The New York Knicks are still hunting for a veteran point guard, and Eric Bledsoe and Brandon Knight are two they’re interested in.
According to ESPN’s Ian Begley, the Knicks have talked to the Phoenix Suns about acquiring either Bledsoe or Knight. As their free agency funds have dried up, New York is still hunting for a veteran point guard to start in front of rookie Frank Ntilikina. Either Bledsoe or Knight would be able to fill this role, but it’s unclear what the package would have to consist of for Phoenix to sell.
Begley also pointed out that the Knicks have been in talks about Courtney Lee and Kyle O’Quinn, and they’ve also been trying to work out a deal that sends Carmelo Anthony to the Houston Rockets. For the latter to happen, a third (and maybe fourth team) would need to get involved. Phoenix could be that.
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Of the two Kentucky-bred guards, Bledsoe is the better option. He trumps Knight in every major category. The biggest con surrounding either guy is their durability, and both have missed significant time over the last couple of seasons. In 2016-17, Bledsoe suited up for 66 games and Knight just 54.
Neither suits the typical “veteran” label, but that’s more of a plus than a minus. Bledsoe and Knight turn 28 and 26, respectively, in December, but they already have a wealth of NBA experience and could undoubtedly serve as a great mentor to Ntilikina both by example and by word.
Bledsoe’s heading into his eighth season and is coming off a campaign where he averaged 21.1 points, 6.3 assists and 4.8 rebounds. Knight, because of his injuries, had a significantly smaller role and averaged just 11.0 points and 2.4 assists in 21.1 minutes a game. If the same package can get me either guard, I’m taking Bledsoe. And it’s not even close. Even if I have to give up a little bit more, I’m not changing my mind.
Over the last couple of seasons, Bledsoe has transformed into a very nice player. The play of his contemporaries overshadows him but playing in Phoenix limits a lot of the expectations we have. Moreover, he wasn’t a high lottery pick, and that also takes away from the pressure that we put on a lot of young players. His offense is very well-rounded, and he’s got the score-first mentality that all new-school point guards need. The last year wasn’t a massive jump, but Bledsoe improved, and we saw more aggressiveness than normal. Despite standing about 6-1, Bledsoe is an incredible athlete and one of most explosive guards we have. (Basketball Reference has his nickname as “Mini-LeBron.” I don’t know how many people actually call him that, but he does look a bit like a smaller James — regarding size and strength.)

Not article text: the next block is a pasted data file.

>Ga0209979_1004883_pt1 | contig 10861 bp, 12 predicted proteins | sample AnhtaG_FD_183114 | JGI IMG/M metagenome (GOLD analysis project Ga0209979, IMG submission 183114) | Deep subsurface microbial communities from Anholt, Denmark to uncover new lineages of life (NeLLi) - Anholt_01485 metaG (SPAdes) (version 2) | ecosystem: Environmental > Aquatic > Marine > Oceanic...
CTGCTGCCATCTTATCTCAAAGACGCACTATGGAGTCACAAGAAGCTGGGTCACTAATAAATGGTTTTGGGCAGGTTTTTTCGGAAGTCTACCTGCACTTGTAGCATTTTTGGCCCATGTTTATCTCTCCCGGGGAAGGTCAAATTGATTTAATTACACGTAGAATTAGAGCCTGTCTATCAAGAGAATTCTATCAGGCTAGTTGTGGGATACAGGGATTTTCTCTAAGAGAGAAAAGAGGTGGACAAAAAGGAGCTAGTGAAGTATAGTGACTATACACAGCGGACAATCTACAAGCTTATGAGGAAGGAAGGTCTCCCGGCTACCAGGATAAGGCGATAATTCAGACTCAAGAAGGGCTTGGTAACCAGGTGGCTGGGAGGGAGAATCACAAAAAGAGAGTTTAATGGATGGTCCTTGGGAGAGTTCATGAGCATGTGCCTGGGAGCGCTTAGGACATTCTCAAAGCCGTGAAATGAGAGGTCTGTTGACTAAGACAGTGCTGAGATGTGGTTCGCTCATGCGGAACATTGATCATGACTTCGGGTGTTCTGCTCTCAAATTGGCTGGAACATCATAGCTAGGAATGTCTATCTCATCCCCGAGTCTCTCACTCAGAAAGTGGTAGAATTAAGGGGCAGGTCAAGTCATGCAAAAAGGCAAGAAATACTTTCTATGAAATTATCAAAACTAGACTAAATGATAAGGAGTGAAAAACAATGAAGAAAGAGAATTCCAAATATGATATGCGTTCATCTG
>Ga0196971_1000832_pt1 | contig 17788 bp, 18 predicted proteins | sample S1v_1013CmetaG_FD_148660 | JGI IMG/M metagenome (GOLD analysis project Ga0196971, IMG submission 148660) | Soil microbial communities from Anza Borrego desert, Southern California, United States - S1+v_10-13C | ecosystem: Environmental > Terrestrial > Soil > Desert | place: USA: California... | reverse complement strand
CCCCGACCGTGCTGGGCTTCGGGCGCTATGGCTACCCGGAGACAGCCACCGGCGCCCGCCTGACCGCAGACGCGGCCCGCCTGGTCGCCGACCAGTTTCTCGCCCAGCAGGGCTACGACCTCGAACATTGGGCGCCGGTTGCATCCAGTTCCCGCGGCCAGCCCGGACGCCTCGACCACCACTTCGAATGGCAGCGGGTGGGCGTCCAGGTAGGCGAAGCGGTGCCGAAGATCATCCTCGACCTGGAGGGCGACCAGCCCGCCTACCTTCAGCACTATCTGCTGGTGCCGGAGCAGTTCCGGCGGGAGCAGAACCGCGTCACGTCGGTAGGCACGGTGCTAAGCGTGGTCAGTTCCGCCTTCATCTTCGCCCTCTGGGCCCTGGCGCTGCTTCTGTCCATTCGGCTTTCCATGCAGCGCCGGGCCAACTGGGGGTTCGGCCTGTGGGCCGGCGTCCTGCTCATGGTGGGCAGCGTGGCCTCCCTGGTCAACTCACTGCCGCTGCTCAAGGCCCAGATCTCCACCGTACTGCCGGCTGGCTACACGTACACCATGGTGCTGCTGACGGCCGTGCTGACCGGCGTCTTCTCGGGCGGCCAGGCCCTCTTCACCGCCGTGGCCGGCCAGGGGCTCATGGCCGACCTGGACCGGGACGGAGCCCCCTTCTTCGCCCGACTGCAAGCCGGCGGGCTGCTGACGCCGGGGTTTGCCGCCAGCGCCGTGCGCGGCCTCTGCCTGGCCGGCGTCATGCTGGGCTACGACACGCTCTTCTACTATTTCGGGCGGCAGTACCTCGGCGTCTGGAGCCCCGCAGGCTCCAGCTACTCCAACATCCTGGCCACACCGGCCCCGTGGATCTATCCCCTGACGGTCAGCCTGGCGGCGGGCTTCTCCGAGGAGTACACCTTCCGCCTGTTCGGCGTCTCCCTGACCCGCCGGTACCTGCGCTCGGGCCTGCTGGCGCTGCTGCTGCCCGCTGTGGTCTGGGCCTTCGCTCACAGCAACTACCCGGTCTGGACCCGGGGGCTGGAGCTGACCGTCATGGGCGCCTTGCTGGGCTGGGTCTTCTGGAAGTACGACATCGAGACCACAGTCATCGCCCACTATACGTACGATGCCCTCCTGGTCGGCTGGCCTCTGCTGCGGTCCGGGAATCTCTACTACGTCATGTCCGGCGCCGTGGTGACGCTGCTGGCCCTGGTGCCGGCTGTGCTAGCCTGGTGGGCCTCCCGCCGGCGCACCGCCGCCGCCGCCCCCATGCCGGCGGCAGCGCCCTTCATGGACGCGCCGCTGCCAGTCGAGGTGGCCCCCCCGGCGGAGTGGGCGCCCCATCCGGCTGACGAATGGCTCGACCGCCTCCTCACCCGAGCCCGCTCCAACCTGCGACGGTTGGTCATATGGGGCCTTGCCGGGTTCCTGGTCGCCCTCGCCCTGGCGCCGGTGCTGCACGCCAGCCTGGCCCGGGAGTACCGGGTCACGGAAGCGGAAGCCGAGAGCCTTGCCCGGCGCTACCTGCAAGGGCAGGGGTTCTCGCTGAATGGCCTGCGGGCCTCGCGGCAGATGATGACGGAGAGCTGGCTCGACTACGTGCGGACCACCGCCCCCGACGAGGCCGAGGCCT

Knight doesn’t have the explosiveness. Furthermore, I don’t believe he’s a point guard. Knight can play that spot part-time, but, between the two, he’s not the guy you want as your primary facilitator. Not only does he struggle with health, which is something I don’t blame him for, but he also has yet to show he’s a consistent playmaker. On the Knicks, with Carmelo Anthony and Kristaps Porzingis, their floor general needs to be a solid decision-maker. According to Basketball Reference, Knight had a turnover percentage of 12.9 and Bledsoe was a bit higher at 15.3, which we expect from a higher usage player (28.1 to 25.0). What offsets that is the assist percentages, which was 31.1 for Bledsoe and 17.8 for Knight.
If they wanted a shooting guard in a point guard’s body with no jump shot and laughable defense, they would’ve just re-signed Derrick Rose.
To say New York dropped the ball this offseason would give them too much credit. A slew of guys (George Hill, Jodie Meeks, Jeff Teague) got rather harmless deals and would be more than capable of serving that veteran leadership role. Not for the Knicks, apparently. They went out and spent $71 million on Tim Hardaway Jr. He’s a solid player and could become even more than that, but, in classic Knicks fashion, they didn’t do anything to address their needs. Trading for Bledsoe or Knight has the chance to fix that.
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